San Zan Degolà (St. Johan the beheaded)
The Church of San Zan Degolà (St. Johan The Beheaded) can be found in one of the quietest corners of the city, way far from the standard itinerary and totally forgotten by the mass of tourists.
There you have the sensation to be back in the past, just a few people around, no glass and mask shops…a total peace. It is situated on the omonymous square, halfway between San Giacomo Dall’ Orio and the Fondaco dei Turchi in the Sestiere di Santa Croce.
The church is very old, the first documents about it are dated 1007. The present aspect is related to a recent story: it is thanks to the Venier family, owner of a palace close by, that the church was completely restored during the XII century.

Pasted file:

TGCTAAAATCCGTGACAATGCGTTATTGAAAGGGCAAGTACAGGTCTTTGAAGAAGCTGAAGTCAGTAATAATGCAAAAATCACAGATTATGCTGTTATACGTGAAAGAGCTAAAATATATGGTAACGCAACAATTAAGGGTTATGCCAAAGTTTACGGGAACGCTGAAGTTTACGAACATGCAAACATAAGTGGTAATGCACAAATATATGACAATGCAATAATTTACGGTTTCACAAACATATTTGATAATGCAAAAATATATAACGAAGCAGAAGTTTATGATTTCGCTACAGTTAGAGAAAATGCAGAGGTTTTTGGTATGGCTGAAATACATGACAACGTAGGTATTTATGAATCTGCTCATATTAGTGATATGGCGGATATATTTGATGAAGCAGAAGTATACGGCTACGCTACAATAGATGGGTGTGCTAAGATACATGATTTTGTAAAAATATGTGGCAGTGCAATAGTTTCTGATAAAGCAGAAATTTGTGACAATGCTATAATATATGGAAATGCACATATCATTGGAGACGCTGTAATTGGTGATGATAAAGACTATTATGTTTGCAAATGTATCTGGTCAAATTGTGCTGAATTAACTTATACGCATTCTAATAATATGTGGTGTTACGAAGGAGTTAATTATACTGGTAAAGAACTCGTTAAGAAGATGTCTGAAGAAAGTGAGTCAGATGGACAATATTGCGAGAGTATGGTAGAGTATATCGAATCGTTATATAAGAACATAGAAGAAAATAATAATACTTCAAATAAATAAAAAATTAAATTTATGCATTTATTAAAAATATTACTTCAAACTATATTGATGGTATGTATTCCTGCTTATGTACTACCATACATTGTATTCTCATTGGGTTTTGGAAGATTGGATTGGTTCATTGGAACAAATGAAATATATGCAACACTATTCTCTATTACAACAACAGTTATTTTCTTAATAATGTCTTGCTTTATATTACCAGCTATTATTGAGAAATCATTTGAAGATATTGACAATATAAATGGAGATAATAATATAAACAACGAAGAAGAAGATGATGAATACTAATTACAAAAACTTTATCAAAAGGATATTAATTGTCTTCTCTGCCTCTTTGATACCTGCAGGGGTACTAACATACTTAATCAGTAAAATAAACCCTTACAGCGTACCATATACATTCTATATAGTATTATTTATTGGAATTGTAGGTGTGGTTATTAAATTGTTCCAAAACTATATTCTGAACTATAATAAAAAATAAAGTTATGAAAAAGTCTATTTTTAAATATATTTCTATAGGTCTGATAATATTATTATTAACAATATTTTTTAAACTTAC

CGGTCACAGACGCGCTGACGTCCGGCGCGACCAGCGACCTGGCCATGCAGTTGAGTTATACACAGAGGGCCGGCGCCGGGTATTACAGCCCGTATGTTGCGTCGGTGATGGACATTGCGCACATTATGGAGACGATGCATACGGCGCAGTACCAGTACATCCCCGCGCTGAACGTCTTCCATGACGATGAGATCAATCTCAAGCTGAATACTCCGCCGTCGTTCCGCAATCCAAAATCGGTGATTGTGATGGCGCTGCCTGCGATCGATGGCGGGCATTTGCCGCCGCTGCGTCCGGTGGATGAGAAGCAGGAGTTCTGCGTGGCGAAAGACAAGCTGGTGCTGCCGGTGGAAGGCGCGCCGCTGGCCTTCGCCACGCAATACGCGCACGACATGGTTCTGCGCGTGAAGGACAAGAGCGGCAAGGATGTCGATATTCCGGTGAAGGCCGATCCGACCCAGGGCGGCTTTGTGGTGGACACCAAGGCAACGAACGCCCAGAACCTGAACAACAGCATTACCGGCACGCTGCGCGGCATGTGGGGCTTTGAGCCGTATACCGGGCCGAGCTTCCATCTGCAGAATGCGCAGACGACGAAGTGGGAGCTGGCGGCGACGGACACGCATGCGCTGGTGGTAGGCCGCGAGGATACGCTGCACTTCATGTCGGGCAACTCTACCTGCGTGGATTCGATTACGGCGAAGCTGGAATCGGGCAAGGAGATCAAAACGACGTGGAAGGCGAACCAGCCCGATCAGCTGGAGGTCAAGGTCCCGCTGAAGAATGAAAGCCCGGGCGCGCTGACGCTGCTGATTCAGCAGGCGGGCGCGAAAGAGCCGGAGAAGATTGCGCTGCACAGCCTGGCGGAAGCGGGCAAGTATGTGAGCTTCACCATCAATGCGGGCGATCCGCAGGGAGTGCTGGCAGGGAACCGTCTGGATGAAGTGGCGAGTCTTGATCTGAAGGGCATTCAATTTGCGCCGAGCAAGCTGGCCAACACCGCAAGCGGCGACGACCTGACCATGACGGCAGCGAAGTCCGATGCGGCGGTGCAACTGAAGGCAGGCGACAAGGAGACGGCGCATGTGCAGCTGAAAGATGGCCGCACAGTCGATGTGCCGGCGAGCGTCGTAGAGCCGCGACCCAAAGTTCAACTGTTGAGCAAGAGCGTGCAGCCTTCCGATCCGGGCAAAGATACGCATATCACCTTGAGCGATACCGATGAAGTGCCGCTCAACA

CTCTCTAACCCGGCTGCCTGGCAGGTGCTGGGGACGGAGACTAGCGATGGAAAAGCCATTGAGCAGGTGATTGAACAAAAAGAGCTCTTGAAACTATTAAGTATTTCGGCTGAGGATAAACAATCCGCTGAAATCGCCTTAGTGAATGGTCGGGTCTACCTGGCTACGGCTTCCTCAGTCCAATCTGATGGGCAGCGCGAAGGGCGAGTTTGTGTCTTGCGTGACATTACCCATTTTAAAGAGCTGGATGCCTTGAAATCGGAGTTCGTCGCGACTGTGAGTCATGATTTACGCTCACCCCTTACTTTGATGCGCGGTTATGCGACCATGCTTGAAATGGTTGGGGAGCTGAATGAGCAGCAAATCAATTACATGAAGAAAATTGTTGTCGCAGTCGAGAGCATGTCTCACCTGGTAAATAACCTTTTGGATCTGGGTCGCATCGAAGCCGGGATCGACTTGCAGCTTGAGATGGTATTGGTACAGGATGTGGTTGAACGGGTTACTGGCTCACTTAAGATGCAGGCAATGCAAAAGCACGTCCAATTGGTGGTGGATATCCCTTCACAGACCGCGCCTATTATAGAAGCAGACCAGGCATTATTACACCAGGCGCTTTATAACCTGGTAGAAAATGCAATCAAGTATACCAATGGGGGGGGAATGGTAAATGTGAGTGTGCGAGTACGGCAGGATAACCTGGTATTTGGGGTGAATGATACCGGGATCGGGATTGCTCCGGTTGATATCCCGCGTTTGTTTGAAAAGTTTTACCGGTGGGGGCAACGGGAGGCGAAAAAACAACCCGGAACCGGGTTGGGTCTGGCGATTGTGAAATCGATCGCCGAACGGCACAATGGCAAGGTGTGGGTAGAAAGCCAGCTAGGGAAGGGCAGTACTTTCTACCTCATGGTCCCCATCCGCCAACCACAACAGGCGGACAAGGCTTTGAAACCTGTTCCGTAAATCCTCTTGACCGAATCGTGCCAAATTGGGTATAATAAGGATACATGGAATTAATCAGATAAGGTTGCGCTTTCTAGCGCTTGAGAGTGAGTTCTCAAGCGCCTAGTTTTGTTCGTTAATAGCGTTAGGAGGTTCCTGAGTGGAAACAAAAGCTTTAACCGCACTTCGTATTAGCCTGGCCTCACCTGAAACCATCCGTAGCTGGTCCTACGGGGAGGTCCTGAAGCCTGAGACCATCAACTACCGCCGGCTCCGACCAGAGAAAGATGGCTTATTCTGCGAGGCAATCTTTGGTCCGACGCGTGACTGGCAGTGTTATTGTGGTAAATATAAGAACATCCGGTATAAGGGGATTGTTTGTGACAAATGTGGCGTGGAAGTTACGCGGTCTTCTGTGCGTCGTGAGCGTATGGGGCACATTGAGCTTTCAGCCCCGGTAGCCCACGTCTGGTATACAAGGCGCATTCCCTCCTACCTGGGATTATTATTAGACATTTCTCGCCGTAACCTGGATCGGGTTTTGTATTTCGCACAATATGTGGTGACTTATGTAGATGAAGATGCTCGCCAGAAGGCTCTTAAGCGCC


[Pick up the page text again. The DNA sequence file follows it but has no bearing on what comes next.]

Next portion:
It is very important because is the only example of Veneto-Bizantine art in a good state of conservation (not worth to be mentioned some minor restorations, the last one made in 1994). The church was closed for almost 20 years and now belongs to the Russian orthodox community that runs the officiating regularly.
The inside is very simple, the roof is shaped as a keel (a ship bottom) held by 8 Greek marble columns dating XI century, with some Bizantine capitols dividing the inside into three naves. Various frescos (discovered during the last restoration) are embellishing the walls, and many more are due to be dated. There are representations of Saint Helen, the Annunciation, and an image of Gabriel the Archangel standing on a Dragon.
During the Napoleonic Era the church was used as storage deposit and the frescos were probably covered during that period, thus causing the decay of the floors and the columns.
The church is related also to a gloomy story, not unusual for Venice!!! It is said that on November 21st , 1500, the priest of San Zan Degolà, Francesco, exterminated a whole family.
The man was sentenced to death the following 19th December, his right hand amputated and then executed in Saint Mark’s Square!